An intimate documentary about boxer Muhammad Ali, a traveller’s guide to Muslim Spain, a short film about Muslims in Paris during the Second World War and a host of acclaimed regional films.
With all these on offer, on-demand video-streaming service Alchemiya has already attracted some industry buzz as the “Muslim Netflix”.
Since launching this year, the United Kingdom-based service has steadily grown its content to include more than 50 titles.
In terms of subscribers, there has been a steady growth to the current total of more than 1,000 paid members, with a target of 10,000 by the end of the year.
“Everything is going well, alhamdulillah,” he says. “There seems to be a real appetite for what we are producing and we are now focusing on getting more programs to keep up with it. It is really an exciting time for us.”
Meet the ‘Gumies’
A veteran of the British television industry, Akhtar has worked as a producer for the BBC and Channel 4 for two decades.
In 2013, he was responsible for heading Channel 4’s Ramadan content, which featured the first live British broadcast of the call to prayer.
He explains that one of the seeds for Alchemiya came from that project. “For the call to prayer, they wanted to shoot it inside a mosque and get an imam,” he says.
“I said no – I used one of the hippest and coolest muezzins [who recite the call to prayer] and he also happened to be a graphic designer with a great voice. We put him in a funky shirt and shot him in the cool parts of London.
“I wanted to reflect the creative energy that is in the Muslim community in London.”
While travelling, Akhtar had realised that this vibe is not unique to British Muslims, but is in evidence in plenty of other cities.
“In about 2010, I began to see this same type of mindset emerging in places in Abu Dhabi, Singapore, Kuala Lumpur,” he says.
“I began to see these new types of Muslims coming in and I gave them a name: global urban Muslims – or as I like to call them ‘Gumies’. I realised they were a market that hasn’t been tapped.”
After deciding that online was the best platform for Alchemiya, Akhtar begin setting up a small team in London early last year to help launch the service.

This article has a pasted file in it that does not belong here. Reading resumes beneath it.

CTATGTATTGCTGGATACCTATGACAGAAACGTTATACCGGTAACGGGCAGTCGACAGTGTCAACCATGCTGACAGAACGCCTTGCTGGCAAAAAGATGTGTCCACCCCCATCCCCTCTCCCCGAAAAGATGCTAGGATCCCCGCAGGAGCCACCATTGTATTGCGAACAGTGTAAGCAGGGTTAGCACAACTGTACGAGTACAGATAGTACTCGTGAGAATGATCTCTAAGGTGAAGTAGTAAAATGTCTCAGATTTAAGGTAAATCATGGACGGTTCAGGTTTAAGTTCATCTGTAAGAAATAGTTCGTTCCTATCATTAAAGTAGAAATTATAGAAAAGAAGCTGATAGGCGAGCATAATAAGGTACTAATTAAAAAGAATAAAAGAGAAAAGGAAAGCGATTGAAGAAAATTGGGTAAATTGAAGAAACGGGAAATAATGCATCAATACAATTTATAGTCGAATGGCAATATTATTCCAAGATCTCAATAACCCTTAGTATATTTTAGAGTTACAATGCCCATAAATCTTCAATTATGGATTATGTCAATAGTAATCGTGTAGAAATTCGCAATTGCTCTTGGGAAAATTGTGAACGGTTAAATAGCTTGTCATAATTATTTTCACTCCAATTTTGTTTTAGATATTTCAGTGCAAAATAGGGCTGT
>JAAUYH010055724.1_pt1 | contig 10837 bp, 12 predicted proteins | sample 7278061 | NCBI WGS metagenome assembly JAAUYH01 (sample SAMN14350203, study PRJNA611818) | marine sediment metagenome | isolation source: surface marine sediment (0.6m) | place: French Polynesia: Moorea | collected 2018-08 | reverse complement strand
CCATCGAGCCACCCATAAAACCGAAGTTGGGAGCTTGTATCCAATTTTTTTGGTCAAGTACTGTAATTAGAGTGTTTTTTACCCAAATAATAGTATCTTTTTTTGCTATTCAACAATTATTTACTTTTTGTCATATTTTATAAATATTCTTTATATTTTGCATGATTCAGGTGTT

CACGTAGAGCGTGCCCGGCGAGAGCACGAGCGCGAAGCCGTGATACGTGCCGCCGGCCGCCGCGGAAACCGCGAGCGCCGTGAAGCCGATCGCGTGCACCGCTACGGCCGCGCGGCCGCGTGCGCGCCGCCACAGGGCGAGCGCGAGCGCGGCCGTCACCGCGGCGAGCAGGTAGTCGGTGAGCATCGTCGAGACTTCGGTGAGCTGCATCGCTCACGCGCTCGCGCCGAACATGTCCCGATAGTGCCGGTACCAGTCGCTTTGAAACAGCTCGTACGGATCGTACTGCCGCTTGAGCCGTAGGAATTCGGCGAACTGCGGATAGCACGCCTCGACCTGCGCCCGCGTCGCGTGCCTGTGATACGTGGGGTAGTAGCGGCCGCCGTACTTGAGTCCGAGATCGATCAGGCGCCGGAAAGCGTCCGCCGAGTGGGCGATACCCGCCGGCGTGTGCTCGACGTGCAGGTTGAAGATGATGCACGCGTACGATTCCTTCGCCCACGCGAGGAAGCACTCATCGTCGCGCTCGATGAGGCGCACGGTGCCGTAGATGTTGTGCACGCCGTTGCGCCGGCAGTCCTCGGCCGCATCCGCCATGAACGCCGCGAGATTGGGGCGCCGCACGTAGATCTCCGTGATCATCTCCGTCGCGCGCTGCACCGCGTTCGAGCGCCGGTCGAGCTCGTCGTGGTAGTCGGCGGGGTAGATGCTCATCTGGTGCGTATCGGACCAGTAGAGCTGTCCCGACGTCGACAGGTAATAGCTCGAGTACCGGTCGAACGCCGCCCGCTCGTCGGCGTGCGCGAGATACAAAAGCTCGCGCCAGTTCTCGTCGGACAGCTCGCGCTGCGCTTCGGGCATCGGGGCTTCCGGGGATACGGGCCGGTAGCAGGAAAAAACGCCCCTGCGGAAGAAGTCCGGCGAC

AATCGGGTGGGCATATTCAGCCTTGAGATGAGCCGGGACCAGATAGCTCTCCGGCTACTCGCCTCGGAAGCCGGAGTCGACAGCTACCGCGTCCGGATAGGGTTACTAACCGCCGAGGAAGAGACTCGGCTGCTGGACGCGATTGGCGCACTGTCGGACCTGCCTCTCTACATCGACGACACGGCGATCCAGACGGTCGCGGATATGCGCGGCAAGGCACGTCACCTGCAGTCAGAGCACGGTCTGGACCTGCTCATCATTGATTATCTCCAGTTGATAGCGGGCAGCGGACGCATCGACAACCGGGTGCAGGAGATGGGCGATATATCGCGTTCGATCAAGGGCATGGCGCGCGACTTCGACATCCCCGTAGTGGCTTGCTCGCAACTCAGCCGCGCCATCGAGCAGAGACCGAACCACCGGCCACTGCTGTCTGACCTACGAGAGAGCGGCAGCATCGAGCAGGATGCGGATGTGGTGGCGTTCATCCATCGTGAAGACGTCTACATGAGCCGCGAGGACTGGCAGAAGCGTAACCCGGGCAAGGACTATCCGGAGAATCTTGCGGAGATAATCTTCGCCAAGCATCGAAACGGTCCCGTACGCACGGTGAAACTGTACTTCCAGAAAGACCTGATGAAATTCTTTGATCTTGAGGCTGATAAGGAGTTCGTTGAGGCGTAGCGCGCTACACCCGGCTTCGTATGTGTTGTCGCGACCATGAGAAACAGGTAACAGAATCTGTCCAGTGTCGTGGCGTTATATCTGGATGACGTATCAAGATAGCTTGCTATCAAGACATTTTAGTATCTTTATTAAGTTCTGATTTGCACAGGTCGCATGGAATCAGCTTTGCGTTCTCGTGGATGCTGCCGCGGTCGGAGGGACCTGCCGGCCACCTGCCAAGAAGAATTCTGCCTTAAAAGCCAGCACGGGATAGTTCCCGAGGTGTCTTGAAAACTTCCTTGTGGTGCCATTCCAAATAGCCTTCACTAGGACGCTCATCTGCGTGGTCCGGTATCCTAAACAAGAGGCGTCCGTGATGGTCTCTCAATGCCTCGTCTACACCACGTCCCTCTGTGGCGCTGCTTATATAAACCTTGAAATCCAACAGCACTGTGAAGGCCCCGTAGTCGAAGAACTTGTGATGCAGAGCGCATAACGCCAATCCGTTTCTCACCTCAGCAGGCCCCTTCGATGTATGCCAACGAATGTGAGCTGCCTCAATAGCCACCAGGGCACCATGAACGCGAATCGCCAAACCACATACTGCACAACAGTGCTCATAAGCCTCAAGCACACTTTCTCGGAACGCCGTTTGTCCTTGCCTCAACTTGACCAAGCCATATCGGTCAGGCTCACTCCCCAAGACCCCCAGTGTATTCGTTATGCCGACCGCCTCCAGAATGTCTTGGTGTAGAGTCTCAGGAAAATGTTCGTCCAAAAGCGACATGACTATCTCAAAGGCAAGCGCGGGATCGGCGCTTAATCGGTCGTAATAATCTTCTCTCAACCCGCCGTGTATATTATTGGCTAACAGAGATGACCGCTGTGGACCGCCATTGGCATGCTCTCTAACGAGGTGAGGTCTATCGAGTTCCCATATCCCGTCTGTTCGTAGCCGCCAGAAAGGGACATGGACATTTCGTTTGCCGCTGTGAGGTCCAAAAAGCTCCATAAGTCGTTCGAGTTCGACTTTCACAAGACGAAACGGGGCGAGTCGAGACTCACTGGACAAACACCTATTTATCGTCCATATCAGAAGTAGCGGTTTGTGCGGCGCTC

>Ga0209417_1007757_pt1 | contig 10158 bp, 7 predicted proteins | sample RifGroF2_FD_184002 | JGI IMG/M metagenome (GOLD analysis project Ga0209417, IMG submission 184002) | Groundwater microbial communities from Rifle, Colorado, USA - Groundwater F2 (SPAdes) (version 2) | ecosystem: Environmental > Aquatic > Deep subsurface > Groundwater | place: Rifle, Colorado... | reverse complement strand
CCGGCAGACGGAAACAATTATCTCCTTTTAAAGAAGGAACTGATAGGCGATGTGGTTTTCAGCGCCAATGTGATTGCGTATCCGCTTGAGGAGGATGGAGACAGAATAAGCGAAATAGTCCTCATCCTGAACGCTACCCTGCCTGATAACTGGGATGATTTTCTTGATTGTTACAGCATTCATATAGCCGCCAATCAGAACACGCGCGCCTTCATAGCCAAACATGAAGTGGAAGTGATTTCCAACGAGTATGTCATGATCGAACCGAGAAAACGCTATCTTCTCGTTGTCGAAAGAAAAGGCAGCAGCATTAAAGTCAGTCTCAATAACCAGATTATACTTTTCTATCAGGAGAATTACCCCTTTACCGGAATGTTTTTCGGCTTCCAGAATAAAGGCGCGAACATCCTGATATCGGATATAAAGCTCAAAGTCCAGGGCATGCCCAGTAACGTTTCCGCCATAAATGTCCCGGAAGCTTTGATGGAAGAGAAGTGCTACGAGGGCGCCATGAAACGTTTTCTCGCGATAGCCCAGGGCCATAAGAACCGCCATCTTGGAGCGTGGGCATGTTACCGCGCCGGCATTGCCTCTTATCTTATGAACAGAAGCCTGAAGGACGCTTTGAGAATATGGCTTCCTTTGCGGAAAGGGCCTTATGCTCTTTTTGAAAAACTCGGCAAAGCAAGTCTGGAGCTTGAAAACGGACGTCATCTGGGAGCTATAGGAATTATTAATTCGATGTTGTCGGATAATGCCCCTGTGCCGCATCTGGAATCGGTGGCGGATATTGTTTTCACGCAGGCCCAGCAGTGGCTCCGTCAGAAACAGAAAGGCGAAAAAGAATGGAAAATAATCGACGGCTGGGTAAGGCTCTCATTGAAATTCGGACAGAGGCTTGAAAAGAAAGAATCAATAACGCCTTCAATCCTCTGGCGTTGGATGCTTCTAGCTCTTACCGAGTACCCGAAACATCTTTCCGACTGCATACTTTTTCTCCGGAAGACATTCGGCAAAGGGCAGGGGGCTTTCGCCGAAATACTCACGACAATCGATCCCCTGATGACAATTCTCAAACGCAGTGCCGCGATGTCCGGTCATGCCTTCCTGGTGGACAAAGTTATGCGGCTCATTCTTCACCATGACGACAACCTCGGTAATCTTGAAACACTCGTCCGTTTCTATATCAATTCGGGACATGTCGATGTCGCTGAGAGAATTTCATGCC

The first step was to define what Gumies would want from such a service.
A self-described Gumi himself, Akhtar says they are not interested in overtly religious programming. Instead, they are more engaged by the cultural and artistic aspects of Islam, something not catered for by the plethora of religious television stations.
“There remains a lot of religious content that’s more focused on how to be a Muslim and it is all very prescriptive,” he explains. “We are more interested in ideas – for example, on how people fuse graffiti with calligraphy. Or on people who find new ways to dress as a Muslim but within the guidelines of the faith.”
After formally announcing the launch of Alchemiya with an introductory video in August last year, Akhtar and his team managed to secure £90,000 (Dh517,000) in seed money from British and international donors to begin sourcing content for the project.
Akhtar and his team contacted filmmakers and documentarians to gain paid access to their work. He also visited this year’s Cannes Film Festival to check out the short films.
The end result is a vibrant collection of programmes, ranging from historical documentaries about Sicily’s Islamic heritage (Sicilians of Allah), and Pakistani filmmaker Musa Saeed’s award-winning Valley of Saints, to a music documentary about legendary Egyptian singer Umm Kulthum.
Alchemiya wants you